I watched a fairly disturbing program tonight on 4 Corners on the Catholic Church’s covering up of the molestation of numerous disabled children from St Ann’s School. Below is the backstory to the program. Hit up the link above to watch the program online. It’s astonishing how these sorts of gruesome and cruel stories are being discovered at an almost exponential rate these days. Yet all we hear from the Catholic Church is, “we didn’t know…”.
In July this year, authorities in South Australia decided not to proceed with a case claiming sexual abuse of a child with an intellectual disability. The prosecution formed the view that the child could not give reliable evidence. The accused was released. The parents were enraged.
It was not the first time authorities in this country had made such a decision. Now Four Corners reveals the full story of the children and families from St Ann’s Special School in Adelaide. Speaking openly on television for the first time, parents whose children attended the school in the 80s and 90s tell stories of abuse which they say highlight the limitations of the legal system and the apparent incapacity of the Church to openly confront these issues.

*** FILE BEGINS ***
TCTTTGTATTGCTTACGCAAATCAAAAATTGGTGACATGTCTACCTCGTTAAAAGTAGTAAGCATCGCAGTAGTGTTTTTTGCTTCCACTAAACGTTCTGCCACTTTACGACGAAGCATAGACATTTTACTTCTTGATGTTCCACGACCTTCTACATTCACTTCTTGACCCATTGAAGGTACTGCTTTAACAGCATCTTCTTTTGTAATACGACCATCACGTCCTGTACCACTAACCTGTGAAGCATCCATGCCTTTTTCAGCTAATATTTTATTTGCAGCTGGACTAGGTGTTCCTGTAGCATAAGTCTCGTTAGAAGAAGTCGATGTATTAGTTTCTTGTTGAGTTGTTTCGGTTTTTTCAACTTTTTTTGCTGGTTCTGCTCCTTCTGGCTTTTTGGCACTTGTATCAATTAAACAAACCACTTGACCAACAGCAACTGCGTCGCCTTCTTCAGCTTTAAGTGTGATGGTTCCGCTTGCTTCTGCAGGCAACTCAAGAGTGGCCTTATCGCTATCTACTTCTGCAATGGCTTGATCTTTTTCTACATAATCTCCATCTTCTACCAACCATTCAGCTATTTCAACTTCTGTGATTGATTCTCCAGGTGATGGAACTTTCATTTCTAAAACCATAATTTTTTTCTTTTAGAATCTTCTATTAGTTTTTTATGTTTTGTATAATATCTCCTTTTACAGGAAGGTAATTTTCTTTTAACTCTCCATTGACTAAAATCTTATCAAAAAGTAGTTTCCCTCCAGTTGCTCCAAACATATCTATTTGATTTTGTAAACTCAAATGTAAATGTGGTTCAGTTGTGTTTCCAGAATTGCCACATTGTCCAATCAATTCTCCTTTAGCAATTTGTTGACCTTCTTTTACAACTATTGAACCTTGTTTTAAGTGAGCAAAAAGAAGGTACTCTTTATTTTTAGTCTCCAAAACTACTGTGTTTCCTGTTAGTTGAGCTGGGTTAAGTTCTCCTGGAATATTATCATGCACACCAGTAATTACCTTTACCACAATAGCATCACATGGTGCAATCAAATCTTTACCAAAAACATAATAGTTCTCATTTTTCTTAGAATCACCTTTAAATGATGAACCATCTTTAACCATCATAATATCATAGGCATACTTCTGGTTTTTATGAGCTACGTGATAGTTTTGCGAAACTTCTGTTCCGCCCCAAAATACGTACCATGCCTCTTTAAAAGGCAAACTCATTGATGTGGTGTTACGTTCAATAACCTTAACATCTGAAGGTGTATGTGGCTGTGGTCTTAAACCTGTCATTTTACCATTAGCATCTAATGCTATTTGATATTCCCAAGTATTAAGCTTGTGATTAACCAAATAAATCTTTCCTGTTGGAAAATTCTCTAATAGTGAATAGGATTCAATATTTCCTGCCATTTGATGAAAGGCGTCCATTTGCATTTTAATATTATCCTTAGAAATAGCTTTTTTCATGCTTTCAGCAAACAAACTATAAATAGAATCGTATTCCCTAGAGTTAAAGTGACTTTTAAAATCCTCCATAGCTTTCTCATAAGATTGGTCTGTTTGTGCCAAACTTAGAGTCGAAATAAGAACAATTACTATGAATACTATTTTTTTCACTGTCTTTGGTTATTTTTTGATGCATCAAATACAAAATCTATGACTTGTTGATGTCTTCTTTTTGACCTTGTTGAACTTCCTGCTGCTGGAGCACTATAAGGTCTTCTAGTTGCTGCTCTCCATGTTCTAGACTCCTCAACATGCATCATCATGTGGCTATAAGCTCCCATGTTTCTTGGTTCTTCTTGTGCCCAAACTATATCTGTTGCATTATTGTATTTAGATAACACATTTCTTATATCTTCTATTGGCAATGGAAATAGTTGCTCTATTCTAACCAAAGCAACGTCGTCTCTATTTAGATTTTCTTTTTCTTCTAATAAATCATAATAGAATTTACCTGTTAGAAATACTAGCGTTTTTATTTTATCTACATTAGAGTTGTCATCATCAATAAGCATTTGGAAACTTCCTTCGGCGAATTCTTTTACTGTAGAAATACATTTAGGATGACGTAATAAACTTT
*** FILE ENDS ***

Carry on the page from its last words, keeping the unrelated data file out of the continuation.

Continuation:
In 1991, police searched the home of Brian Perkins, the bus driver from St Ann’s. They found photographs of several naked children who attended the school. Police moved to prosecute Perkins, but due to a “systems error” he was given bail and absconded.
But this wasn’t the only mistake. Although they knew it was possible that up to 30 children had been abused, the police and the school authorities did not tell all the parents whose children had come into contact with Perkins.
For 10 years nothing was done. Over that time many of the children developed terrible behavioural problems. Finally, as a result of a chance encounter between the parents, the full extent of their children’s abuse was revealed. The parents tell how, in the decade that followed their discovery, they struggled to get justice from the Catholic Church and the police. None of them can understand why the abuse was covered up or why Church authorities have fought so hard – in spite of their offer of a one-off financial payment to some families – to avoid admitting the extent of the abuse.
In light of this, and other cases like it, authorities in South Australia are looking at the law and the way children with a disability can be protected. Whatever happens, it will come too late for the children of St Ann’s.